This 2008 film, which is part of the Marvel Cinematic Universe, is often cited as not being as entertaining as most MCU films. It is a personal favorite of mine, and I think that it is highly underrated. But many people would disagree. Fear the Beast feels somewhat like The Incredible Hulk, and that is no coincidence. Wolverine's first appearance was in The Incredible Hulk #181, where he and the Hulk face Paul Cartier/Wendigo (who first appeared in The Incredible Hulk #162). This script is clearly inspired by that idea, with Mega-Beast substituting for Hulk since Fox did not have access to the green hero. I have to wonder whether they would have been allowed to use Paul Cartier and the Wendigo as depicted in The Incredible Hulk comics. The general idea of the Wendigo itself actually comes from Algonquian folklore, so I wonder whether just the Paul Cartier name would have been off-limits. I am not super familiar with the other titles in which the character may have appeared, so I do not know which properties he would have been lumped with when it comes to film rights.
But I find the idea of the Wendigo to be intriguing, especially after seeing it used as a symbol in the show Hannibal. And a little while before that show premiered, I remember wondering what it would have been like if the MCU and X-Men films were the same universe, and having fun imagining Beast and Wolverine encountering the Hulk and the Wendigo between X-Men: The Last Stand and The Incredible Hulk. So this script really tapped into something that I have been yearning to see on the big screen. A part of me really wishes that this spin-off could have gone forward. As cheesy as Mega-Beast sounds, seeing him fight the Wendigo with the help of Wolverine in the classic suit would have been glorious.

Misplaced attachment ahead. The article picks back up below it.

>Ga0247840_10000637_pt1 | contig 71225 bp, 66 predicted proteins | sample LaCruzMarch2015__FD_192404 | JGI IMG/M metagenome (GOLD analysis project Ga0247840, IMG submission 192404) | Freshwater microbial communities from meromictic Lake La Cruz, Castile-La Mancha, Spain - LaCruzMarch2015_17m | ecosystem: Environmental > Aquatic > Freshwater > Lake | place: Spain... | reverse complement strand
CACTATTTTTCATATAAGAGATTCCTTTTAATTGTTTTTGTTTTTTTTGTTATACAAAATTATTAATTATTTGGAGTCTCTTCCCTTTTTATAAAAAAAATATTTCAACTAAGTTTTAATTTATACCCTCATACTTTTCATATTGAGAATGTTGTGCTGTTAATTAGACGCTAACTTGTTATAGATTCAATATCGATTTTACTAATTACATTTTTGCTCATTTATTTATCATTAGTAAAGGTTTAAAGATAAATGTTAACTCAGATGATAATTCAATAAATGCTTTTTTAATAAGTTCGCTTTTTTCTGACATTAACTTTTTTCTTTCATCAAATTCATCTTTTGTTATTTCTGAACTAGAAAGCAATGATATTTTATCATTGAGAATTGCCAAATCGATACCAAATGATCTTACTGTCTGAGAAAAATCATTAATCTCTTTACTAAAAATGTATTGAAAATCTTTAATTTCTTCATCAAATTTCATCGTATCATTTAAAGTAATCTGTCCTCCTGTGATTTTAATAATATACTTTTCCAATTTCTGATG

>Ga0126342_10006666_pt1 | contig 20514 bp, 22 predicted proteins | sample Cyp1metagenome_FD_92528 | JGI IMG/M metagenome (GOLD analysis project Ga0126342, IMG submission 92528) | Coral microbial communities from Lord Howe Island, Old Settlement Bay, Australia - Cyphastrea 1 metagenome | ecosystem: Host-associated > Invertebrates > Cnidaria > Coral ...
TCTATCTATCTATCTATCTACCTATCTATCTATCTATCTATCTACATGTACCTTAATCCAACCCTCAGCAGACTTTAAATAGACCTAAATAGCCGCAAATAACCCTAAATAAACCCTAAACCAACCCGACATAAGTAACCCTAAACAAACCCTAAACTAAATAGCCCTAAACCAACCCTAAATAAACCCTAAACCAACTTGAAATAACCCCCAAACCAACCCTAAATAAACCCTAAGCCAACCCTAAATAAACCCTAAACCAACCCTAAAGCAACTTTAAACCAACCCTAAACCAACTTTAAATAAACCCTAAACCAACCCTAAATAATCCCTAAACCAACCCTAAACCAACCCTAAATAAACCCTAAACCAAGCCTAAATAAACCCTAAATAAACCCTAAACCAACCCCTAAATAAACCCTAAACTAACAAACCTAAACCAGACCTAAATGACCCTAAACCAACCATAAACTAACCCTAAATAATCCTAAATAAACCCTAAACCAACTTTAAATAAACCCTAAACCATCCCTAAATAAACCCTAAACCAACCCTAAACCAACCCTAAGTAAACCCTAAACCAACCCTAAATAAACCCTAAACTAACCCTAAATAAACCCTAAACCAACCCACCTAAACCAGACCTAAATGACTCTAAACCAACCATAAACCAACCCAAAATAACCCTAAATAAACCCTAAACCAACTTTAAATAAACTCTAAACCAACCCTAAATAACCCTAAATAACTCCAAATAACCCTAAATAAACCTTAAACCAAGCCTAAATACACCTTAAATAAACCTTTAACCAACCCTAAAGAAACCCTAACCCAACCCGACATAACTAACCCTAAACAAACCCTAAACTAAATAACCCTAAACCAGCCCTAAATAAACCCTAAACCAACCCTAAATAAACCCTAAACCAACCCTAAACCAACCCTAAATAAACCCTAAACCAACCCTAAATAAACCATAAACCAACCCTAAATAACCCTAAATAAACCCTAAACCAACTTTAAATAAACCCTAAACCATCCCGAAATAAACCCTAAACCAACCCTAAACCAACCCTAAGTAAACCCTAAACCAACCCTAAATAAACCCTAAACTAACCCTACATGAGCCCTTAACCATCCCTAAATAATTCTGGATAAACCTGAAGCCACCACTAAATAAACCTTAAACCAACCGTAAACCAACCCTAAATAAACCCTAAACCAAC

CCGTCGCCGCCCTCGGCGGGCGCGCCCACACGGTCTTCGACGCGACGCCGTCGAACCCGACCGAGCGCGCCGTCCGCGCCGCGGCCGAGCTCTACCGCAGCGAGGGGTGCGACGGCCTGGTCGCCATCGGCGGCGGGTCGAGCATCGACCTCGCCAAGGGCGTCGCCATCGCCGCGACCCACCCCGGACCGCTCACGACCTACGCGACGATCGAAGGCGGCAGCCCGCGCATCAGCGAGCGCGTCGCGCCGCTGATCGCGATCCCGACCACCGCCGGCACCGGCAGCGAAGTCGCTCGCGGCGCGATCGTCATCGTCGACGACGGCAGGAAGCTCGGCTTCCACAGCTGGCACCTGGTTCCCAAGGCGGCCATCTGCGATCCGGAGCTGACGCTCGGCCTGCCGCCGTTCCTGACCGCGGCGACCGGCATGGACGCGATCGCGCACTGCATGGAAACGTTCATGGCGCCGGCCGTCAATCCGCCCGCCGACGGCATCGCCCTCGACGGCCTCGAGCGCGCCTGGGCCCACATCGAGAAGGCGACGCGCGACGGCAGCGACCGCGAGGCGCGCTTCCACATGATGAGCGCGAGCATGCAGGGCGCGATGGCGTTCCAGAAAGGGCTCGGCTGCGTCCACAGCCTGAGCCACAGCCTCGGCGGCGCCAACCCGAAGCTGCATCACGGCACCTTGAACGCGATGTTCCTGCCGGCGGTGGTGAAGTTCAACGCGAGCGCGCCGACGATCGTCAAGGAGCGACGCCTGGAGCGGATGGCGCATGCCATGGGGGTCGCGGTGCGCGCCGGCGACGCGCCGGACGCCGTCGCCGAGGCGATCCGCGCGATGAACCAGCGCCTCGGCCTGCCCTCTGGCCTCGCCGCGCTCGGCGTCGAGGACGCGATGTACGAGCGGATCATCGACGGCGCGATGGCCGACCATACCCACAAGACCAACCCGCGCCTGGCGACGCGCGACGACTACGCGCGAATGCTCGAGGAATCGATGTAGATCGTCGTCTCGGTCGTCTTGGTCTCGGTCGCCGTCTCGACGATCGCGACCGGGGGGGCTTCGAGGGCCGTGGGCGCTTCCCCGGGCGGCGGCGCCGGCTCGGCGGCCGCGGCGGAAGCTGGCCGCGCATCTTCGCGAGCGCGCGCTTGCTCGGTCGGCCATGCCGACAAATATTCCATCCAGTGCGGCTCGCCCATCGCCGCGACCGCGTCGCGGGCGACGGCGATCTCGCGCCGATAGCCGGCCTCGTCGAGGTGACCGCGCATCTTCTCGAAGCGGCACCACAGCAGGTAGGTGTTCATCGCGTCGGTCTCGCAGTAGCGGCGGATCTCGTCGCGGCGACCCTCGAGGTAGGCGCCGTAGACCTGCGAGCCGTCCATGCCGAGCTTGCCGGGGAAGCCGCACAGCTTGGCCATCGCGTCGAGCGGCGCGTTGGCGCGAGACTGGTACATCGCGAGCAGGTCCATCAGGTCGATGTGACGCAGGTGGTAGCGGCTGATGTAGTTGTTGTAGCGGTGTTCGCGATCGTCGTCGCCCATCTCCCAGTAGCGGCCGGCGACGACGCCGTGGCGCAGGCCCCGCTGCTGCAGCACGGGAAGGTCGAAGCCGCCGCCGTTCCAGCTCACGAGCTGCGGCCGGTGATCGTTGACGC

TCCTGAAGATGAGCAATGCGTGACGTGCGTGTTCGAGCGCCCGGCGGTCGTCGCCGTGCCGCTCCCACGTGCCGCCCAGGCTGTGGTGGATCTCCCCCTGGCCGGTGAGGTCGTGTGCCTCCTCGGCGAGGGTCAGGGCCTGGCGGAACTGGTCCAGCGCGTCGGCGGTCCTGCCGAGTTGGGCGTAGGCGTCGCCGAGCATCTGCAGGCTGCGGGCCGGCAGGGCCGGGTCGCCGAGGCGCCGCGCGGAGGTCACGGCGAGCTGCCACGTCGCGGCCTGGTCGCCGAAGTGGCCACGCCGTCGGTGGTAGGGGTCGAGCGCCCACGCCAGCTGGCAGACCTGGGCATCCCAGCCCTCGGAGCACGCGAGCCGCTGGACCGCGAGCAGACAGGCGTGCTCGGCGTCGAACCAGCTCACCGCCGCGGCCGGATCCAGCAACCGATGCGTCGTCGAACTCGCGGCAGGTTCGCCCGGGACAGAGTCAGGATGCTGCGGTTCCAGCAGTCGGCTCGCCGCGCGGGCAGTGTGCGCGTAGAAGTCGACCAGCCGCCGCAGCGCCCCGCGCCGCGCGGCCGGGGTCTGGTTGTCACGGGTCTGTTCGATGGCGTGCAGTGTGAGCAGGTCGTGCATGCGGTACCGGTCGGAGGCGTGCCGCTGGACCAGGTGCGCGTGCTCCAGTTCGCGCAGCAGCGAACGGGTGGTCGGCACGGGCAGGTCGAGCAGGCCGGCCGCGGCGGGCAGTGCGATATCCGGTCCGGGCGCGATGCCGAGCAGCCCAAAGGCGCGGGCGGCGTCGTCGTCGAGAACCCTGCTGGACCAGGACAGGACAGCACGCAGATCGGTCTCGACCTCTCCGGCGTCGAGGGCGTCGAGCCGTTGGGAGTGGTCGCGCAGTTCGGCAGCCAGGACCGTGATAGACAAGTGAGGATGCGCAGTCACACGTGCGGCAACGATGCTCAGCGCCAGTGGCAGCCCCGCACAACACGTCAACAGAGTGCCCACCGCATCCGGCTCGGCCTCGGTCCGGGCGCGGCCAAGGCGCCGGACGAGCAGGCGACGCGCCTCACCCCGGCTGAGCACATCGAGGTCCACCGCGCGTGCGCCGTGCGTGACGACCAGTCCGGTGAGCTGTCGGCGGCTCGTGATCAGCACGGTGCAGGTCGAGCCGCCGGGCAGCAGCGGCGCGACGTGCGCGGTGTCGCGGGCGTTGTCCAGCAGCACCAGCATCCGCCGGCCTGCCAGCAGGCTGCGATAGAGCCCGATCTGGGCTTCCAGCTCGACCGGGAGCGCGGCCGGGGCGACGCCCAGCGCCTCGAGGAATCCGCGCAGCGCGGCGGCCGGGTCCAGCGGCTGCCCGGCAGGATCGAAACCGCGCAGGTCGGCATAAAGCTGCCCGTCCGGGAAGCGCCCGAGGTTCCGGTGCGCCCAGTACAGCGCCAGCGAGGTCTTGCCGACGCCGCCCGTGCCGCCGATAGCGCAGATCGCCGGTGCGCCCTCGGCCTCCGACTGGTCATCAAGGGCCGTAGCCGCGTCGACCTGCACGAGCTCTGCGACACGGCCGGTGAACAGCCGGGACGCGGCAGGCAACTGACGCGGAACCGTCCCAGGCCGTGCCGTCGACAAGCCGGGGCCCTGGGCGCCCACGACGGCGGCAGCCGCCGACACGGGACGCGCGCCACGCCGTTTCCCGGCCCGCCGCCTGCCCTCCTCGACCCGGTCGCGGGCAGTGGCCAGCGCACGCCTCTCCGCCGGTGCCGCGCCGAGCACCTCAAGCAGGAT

A Suggestion for the MCU
Since the Disney/Fox merger, the question on fans' minds has been how the X-Men should be introduced. The general consensus seems to be that they should hold off on using Wolverine for a while since he has been the face of the films for a while. I agree with that sentiment. But when the time comes to introduce Wolverine, I would be very happy to see a film like this, with the Wendigo coming into play. I am not sure that there are any big plans for the Hulk post-Endgame. Even if the character were to come back for the introduction of Wolverine, he would probably still be Professor Hulk. I feel that this step in his evolution was necessary for him to grow, but having him somehow be able to help Wolverine fight the Wendigo, even with Beast fighting alongside them, would be a dream come true for me. I am not certain that a whole film could be spent on that story, but perhaps it could make a good first act of a film, with the rest of it involving Wolverine's integration into the X-Men team as they face a different threat. I know that this probably is not how things will end up happening, but one can dream.